Dose Verification in a Small Animal Image-Guided Radiation Therapy X-Ray Machine: A Dose Comparison Between TG-61 Based Look-Up Table and MOSFET Method for Various Collimator Sizes
A Rodrigues1*, G Nguyen2, Y Li2, K Roy Choudhury1, D Kirsch2, S Das2, T Yoshizumi2, (1) Duke University, Durham, NC, (2) Duke University Medical Center, Durham, NCSU-E-T-275 Sunday 3:00:00 PM - 6:00:00 PM Room: Exhibit Hall
Purpose: To verify the accuracy of TG-61 based dosimetry with MOSFET technology using a tissue-equivalent mouse phantom.
Methods: Accuracy of mouse dose between a TG-61 based look-up table was verified with MOSFET technology. The look-up table followed a TG-61 based commissioning and used a solid water block and radiochromic film. A tissue-equivalent mouse phantom (2 cm diameter, 8 cm length) was used for the MOSFET method. Detectors were placed in the phantom at the head and center of the body. MOSFETs were calibrated in air with an ion chamber and f-factor was applied to derive the dose to tissue. In CBCT mode, the phantom was positioned such that the system isocenter coincided with the center of the MOSFET with the active volume perpendicular to the beam. The absorbed dose was measured three times for seven different collimators, respectively. The exposure parameters were 225 kVp, 13 mA, and an exposure time of 20 s.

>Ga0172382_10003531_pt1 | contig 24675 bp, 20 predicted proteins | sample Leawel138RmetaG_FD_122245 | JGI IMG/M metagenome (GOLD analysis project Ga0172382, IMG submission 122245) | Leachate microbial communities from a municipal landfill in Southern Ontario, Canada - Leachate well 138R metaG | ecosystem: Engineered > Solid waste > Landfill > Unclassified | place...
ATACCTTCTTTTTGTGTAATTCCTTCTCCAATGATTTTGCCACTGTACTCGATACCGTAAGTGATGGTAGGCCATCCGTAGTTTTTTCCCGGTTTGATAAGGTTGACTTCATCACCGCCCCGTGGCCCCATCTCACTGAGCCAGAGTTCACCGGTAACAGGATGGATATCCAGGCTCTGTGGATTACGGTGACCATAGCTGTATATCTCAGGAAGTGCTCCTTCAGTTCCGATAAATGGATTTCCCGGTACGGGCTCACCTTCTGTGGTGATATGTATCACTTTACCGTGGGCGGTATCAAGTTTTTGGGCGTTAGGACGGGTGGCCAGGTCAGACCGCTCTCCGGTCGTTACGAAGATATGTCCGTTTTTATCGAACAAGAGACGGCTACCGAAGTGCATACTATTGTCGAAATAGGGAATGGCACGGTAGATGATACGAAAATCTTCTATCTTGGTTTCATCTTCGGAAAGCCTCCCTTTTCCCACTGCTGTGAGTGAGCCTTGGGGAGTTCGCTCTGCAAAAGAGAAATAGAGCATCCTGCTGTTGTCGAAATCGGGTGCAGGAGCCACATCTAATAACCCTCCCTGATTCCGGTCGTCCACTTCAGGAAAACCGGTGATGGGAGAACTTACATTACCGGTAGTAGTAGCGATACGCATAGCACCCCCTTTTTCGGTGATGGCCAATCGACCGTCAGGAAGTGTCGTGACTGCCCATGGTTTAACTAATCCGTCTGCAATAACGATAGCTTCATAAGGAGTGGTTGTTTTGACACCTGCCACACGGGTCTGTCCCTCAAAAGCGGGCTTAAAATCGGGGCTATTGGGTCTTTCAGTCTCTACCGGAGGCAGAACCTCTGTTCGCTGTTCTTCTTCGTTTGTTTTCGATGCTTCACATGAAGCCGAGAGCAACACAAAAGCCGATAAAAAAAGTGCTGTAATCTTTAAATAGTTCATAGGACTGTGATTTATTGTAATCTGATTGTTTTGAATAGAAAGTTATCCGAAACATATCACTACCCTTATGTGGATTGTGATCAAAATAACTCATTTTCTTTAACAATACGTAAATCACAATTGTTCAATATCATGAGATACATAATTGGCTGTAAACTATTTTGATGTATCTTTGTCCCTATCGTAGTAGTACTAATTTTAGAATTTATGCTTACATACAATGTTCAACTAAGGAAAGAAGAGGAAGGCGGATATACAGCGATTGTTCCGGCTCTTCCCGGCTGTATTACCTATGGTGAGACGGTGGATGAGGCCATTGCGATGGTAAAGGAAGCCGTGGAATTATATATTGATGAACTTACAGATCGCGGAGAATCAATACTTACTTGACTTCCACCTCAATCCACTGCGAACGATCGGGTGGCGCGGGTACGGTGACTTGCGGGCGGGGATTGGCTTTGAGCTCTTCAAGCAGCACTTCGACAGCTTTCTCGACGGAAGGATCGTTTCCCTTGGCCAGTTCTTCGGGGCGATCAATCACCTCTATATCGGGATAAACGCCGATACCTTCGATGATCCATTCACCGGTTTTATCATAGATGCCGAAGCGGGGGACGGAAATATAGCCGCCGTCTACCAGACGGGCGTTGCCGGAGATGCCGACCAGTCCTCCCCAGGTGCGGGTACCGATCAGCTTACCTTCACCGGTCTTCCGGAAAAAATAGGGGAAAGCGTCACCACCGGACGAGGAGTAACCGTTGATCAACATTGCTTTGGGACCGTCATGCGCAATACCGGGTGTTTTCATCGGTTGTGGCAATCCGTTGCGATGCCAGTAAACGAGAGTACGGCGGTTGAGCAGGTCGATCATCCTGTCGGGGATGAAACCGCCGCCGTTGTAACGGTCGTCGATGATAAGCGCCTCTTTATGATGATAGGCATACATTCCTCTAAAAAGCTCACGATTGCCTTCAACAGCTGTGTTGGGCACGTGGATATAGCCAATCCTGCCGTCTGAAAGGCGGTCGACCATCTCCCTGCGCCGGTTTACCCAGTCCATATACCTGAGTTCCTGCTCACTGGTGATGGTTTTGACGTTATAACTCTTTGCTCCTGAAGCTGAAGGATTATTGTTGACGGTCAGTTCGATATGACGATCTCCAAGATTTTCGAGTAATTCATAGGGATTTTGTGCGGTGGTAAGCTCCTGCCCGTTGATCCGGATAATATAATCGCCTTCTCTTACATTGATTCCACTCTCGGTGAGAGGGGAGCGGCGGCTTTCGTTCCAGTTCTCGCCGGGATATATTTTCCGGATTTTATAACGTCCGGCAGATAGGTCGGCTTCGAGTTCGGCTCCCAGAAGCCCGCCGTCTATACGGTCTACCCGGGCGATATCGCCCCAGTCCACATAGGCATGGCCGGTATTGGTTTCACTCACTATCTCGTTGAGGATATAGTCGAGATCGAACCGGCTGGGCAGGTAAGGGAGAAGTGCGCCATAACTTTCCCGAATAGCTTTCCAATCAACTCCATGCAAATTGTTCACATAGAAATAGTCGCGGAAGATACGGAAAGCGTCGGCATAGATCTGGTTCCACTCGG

Results: For a 10 mm, 15 mm, and 20 mm circular collimator, the dose measured by the phantom was 4.3%, 2.7%, and 6% lower than TG-61 based measurements, respectively. For a 10 x 10 mm, 20 x 20 mm, and 40 x 40 mm collimator, the dose difference was 4.7%, 7.7%, and 2.9%, respectively.
Conclusions: The MOSFET data was systematically lower than the commissioning data. The dose difference is due to the increased scatter radiation in the solid water block versus the dimension of the mouse phantom leading to an overestimation of the actual dose in the solid water block. The MOSFET method with the use of a tissue-equivalent mouse phantom provides less labor intensive geometry-specific dosimetry and accuracy with better dose tolerances of up to ± 2.7%.